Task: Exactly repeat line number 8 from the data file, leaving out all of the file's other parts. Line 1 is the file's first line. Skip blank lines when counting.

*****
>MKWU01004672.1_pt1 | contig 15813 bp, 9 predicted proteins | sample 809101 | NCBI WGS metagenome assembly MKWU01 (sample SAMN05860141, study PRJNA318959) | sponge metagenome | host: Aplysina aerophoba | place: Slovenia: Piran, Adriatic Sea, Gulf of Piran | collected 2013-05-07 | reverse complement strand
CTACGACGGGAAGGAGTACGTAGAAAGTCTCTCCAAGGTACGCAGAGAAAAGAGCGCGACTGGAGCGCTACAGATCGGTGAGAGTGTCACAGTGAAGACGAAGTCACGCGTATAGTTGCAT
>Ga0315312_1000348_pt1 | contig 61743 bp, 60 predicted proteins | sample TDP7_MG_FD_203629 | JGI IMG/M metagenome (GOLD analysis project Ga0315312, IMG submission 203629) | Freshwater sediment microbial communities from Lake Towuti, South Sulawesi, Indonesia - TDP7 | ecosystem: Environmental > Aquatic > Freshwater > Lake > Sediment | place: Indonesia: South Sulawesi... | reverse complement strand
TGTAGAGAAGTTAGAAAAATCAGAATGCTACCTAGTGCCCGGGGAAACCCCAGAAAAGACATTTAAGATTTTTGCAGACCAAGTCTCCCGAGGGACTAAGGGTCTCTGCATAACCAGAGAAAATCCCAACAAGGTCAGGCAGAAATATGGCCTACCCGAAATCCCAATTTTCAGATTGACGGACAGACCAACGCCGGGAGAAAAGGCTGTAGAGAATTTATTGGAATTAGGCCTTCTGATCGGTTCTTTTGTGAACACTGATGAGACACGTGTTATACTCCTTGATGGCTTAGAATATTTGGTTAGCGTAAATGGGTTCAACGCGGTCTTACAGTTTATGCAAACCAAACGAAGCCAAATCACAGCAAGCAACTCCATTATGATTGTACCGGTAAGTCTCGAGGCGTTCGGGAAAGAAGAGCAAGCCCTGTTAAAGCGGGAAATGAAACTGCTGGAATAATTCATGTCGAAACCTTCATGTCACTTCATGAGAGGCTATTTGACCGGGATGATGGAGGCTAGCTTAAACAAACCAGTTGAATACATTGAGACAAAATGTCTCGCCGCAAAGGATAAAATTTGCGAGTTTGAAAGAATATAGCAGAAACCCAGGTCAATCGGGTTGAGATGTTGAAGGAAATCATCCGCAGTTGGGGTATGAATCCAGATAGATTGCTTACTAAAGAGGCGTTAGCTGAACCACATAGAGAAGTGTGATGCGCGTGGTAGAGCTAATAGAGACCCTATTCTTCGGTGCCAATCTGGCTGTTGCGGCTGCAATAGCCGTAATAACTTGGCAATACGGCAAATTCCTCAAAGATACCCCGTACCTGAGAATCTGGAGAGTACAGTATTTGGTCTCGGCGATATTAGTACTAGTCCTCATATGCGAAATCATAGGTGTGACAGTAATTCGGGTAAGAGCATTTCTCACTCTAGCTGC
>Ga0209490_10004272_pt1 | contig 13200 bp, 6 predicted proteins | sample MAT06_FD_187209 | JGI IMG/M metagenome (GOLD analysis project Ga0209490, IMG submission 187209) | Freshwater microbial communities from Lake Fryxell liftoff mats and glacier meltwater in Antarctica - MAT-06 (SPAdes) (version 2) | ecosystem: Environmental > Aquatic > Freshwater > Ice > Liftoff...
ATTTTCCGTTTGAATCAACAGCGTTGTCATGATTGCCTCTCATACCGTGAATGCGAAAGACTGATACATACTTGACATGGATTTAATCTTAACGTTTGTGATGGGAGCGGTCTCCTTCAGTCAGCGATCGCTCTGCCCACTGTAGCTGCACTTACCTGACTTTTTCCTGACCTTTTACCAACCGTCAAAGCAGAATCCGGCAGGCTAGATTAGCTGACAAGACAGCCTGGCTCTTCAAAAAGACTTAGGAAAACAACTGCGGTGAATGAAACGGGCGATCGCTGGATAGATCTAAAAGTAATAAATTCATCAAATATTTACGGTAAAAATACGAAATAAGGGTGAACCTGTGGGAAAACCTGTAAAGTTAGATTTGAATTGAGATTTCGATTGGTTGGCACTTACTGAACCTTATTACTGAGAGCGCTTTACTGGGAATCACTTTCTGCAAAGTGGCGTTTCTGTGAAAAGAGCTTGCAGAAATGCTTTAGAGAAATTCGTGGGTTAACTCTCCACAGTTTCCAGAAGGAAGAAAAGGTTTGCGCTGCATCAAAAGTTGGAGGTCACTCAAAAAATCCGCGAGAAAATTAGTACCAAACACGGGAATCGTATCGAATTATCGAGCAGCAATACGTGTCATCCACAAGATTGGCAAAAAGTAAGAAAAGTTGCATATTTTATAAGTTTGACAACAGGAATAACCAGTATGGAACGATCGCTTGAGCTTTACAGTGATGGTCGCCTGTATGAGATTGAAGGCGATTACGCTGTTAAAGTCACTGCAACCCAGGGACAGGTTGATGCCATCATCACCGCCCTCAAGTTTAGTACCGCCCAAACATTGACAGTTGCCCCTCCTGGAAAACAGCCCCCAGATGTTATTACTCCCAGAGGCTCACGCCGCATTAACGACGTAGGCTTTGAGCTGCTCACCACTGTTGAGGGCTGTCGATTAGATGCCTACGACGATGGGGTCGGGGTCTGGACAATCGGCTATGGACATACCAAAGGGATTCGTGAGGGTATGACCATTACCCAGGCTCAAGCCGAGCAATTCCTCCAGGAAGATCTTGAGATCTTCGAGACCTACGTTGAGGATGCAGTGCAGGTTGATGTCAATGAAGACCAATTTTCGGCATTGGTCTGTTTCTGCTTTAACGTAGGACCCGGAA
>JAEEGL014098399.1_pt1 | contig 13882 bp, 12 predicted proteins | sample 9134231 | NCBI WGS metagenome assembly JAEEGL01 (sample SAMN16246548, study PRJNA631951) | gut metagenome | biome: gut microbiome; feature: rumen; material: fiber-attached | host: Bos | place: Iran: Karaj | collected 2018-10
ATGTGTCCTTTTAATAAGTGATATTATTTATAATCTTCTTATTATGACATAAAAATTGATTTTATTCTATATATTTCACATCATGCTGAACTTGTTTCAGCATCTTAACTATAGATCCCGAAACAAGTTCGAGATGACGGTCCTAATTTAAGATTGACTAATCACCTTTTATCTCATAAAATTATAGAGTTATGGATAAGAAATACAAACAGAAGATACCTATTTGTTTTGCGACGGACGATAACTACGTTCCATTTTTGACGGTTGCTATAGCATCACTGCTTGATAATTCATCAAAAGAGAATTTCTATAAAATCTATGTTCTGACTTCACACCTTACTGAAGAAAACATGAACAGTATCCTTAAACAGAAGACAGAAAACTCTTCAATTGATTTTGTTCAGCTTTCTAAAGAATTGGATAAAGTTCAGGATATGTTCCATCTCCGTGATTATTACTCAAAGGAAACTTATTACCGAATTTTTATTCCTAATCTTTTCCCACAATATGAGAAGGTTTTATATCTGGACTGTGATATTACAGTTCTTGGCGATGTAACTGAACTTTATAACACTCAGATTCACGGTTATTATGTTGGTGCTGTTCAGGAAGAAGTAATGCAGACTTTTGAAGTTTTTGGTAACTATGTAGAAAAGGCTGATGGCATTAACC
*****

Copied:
ATGTGTCCTTTTAATAAGTGATATTATTTATAATCTTCTTATTATGACATAAAAATTGATTTTATTCTATATATTTCACATCATGCTGAACTTGTTTCAGCATCTTAACTATAGATCCCGAAACAAGTTCGAGATGACGGTCCTAATTTAAGATTGACTAATCACCTTTTATCTCATAAAATTATAGAGTTATGGATAAGAAATACAAACAGAAGATACCTATTTGTTTTGCGACGGACGATAACTACGTTCCATTTTTGACGGTTGCTATAGCATCACTGCTTGATAATTCATCAAAAGAGAATTTCTATAAAATCTATGTTCTGACTTCACACCTTACTGAAGAAAACATGAACAGTATCCTTAAACAGAAGACAGAAAACTCTTCAATTGATTTTGTTCAGCTTTCTAAAGAATTGGATAAAGTTCAGGATATGTTCCATCTCCGTGATTATTACTCAAAGGAAACTTATTACCGAATTTTTATTCCTAATCTTTTCCCACAATATGAGAAGGTTTTATATCTGGACTGTGATATTACAGTTCTTGGCGATGTAACTGAACTTTATAACACTCAGATTCACGGTTATTATGTTGGTGCTGTTCAGGAAGAAGTAATGCAGACTTTTGAAGTTTTTGGTAACTATGTAGAAAAGGCTGATGGCATTAACC